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Picturing Islam by Kenneth M. George from Wiley
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Sub Title

  • Art and Ethics in a Muslim Lifeworld
  • Author:
  • Edition:
    1
  • Text Language:
    eng
  • Publisher Name:
    Wiley
  • Binding Type:
    Paperback / softback
  • ISBN 10:
    1405129573
  • ISBN 13:
    9781405129572
  • Price:
    USD 41.95
  • Publication Date:
    January 11, 2010
  • No. of Page:
    184
  • Height:
    246.4 mm
  • Width:
    172.7 mm
  • Length:
    15.700 mm
  • Weight:
    13.76 oz

Rights Contact

  • Wiley Transaction
    Wiley
     
Wiley

Offered By Wiley

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  • About the Book
  • Book Contents
  • Author Information
  • Reviews
  • Original Language

Picturing Islam: Art and Ethics in a Muslim Lifeworld explores issues of religion, nationalism, ethnicity, and globalization through the life and work of the prominent contemporary Indonesian artist Abdul Djalil Pirous. Presents a unique addition to the anthropology of art and religionDemonstrates the impact of Islam, ethnicity, nationalism, and globalization on the work and life of an internationally recognized postcolonial artistWeaves together visual and narrative materials to tell an engrossing story of a cosmopolitan Muslim artistLooks at contemporary Islamic art and the way it has been produced in the world's largest Muslim nation, Indonesia

Dislaimer :- Any grant of rights shall not apply to any text, illustrations or supplemental material from other sources that may be incorporated in the original Work.

  • Original Language

List of Illustrations viii

Preface xi

Acknowledgments xiii

Note on Qur'anic Verse xvii

Guide to Indonesian Spelling and Pronunciation xviii

Introduction: Picturing Islam 1

1 Becoming a Muslim Citizen and Artist 15

2 Revelations and Compulsions 39

3 Diptych – Making Art Islamic and Making Islamic Art Indonesian 54

Part 1: Making Art Islamic 54

Part 2: Making Islamic Art Indonesian 66

4 Spiritual Notes in the Social World 80

5 Anguish, Betrayal, Uncertainty, and Faith 107

Conclusion: A Retrospective 132

Afterword: Choosing a Frame 143

References 148

Index 155

  • Original Language

Kenneth M. George is Professor of Anthropology at the University of Wisconsin-Madison, and an associate of its Center for Southeast Asian Studies. His ethnographic work on contemporary Indonesian art has been supported by many fellowships including awards from the National Endowment for the Humanities and the John Simon Guggenheim Foundation. George's first book, Showing Signs of Violence, was awarded the 1998 Harry J. Benda Prize in Southeast Asian Studies by the Association for Asian Studies. He also served as the Editor of the Journal of Asian Studies from 2005 through 2008.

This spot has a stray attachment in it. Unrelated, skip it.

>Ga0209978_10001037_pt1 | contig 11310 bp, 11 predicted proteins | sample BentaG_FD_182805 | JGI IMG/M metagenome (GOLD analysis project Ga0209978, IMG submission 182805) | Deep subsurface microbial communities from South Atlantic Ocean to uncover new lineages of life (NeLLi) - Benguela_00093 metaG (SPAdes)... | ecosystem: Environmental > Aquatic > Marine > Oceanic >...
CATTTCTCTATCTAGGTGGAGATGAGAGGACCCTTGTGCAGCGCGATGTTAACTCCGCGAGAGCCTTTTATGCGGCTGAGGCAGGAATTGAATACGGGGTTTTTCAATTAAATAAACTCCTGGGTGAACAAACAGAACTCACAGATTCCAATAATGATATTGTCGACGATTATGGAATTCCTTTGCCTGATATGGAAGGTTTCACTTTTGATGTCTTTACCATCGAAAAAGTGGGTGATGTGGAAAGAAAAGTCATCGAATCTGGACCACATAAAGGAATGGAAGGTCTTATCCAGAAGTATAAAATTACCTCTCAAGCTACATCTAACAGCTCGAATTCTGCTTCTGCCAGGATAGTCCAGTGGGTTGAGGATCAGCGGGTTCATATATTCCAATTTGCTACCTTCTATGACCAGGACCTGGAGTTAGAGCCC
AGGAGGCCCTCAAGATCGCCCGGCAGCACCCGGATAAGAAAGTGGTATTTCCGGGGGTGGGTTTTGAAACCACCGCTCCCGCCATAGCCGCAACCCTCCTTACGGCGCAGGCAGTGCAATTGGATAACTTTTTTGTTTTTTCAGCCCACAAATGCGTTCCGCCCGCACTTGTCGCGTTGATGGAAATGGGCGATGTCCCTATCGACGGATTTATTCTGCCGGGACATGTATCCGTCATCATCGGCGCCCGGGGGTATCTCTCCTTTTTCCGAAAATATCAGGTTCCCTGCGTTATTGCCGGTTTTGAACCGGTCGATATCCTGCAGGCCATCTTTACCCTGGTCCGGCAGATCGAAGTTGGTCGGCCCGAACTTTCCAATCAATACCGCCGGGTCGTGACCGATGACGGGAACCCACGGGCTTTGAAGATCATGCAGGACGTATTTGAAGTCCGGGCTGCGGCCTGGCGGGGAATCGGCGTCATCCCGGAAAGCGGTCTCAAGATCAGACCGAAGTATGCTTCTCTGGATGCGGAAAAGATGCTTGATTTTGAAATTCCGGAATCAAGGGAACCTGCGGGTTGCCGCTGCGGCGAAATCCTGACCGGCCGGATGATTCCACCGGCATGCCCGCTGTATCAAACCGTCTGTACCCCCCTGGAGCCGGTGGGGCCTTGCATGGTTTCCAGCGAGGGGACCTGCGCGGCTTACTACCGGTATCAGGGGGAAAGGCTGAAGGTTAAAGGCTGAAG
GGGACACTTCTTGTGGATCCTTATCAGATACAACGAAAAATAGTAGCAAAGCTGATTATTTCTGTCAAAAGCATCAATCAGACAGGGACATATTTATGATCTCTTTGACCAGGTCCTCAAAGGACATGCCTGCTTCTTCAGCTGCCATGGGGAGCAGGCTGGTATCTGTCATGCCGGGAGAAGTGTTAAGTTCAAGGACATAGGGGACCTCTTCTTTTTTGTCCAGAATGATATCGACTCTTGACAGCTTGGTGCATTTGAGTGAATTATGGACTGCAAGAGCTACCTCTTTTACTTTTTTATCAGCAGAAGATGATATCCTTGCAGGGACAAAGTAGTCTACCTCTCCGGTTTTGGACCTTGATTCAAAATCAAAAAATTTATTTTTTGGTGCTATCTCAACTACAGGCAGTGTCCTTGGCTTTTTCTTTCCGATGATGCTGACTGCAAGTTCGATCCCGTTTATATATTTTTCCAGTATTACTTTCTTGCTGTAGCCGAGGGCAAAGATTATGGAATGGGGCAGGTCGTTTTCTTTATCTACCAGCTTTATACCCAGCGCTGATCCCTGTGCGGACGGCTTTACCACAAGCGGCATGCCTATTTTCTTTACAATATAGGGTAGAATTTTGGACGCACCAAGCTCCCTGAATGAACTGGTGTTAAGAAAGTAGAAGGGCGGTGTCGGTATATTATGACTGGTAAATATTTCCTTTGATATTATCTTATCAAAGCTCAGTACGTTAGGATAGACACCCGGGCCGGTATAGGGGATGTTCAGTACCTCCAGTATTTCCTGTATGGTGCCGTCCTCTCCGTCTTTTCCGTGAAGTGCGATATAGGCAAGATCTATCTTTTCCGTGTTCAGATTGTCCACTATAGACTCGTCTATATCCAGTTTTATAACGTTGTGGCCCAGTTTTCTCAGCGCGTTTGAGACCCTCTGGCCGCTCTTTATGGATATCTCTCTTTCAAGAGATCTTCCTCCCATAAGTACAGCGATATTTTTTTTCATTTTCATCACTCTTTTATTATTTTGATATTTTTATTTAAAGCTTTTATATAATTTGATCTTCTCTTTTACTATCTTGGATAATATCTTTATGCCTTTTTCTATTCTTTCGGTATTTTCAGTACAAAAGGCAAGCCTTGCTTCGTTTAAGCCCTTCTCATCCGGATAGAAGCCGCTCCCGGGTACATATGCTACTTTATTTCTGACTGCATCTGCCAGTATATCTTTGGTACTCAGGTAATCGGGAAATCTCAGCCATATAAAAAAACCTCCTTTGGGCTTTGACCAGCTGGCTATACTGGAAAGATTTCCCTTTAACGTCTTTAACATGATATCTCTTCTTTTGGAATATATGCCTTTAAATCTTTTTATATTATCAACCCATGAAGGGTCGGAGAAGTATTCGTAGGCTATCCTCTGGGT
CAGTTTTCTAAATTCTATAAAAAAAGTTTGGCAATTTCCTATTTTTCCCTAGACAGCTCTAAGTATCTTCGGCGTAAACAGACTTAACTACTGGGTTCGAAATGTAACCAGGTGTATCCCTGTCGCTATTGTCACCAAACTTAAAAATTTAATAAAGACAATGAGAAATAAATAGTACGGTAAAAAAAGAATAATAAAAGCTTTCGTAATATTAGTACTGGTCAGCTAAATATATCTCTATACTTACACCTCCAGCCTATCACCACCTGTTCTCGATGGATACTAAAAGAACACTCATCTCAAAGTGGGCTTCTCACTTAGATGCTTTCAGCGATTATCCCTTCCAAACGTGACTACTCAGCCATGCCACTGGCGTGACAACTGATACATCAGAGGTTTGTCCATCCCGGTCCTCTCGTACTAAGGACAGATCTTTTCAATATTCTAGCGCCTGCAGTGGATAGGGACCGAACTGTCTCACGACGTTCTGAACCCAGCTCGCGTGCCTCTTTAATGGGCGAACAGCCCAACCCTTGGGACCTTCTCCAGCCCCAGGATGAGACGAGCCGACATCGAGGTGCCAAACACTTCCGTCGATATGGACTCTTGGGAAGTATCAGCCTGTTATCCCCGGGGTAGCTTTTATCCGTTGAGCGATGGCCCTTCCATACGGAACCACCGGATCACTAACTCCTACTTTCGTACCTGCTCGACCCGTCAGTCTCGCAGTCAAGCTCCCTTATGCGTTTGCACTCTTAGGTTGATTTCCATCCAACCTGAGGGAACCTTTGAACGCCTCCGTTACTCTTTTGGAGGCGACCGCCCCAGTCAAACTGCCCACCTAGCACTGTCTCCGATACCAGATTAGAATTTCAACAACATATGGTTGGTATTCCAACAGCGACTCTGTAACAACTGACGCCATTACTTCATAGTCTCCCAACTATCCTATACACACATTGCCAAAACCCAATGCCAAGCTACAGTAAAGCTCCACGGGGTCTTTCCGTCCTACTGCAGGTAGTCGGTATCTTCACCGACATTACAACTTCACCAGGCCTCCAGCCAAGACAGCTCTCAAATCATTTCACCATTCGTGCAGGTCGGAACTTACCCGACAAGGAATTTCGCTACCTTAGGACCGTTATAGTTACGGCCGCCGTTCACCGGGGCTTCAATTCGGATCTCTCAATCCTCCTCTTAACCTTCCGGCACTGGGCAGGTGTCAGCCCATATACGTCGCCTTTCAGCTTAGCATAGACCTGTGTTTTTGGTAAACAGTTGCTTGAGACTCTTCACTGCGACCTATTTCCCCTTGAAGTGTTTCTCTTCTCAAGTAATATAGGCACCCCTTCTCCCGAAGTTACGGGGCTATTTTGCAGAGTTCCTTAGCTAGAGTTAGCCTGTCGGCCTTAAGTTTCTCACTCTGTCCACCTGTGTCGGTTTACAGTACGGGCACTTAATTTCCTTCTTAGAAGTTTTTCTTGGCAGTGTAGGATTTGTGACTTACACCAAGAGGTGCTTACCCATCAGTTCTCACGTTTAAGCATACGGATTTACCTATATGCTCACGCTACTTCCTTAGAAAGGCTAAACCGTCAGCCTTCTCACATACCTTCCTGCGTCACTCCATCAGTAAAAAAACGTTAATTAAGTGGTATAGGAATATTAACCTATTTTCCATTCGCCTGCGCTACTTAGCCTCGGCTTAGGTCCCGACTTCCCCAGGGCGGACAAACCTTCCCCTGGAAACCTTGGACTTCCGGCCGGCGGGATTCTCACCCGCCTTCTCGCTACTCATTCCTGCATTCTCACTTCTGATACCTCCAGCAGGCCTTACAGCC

• Original Language

"This refreshing approach makes this book a welcome contribution to be read in conjunction with other relevant theoretical and disciplinary works." (Journal of Southeast Asian Studies, 1 February 2012)

"This book provides a compelling and richly drawn portrait of an individual artist, and contributes to a deeper understating of the cultural politics of Asia's postcolonial art world and the creative and ethnic sensibilities of its Muslim artists. It is a must-read for contemporary art historians and anthropologists alike." (Journal of Folklore Research, 19 January 2011)

"Written in straightforward language with extraordinary sensitivity, this book is addressed to undergraduate students of anthropology, religion, and art history." (Museum Anthropology Review, 2011)

 

 

“Scholarship on Islam in Indonesia has long lacked a good study of contemporary Islamic art. Beautifully written and theoretically nuanced, Kenneth George’s Picturing Islam is just such book, setting a new standard for the study of Islam and the arts in Indonesia.”
Robert W. Hefner, Boston University

“This book is the future of ethnographic writing about art and a must-read for contemporary art historians and anthropologists alike. No portrait of an artist better reveals the creative processes of an artist so deeply in tune with his spirit and how a spiritual quest becomes an artistic journey.”
Nora A. Taylor, School of the Art Institute of Chicago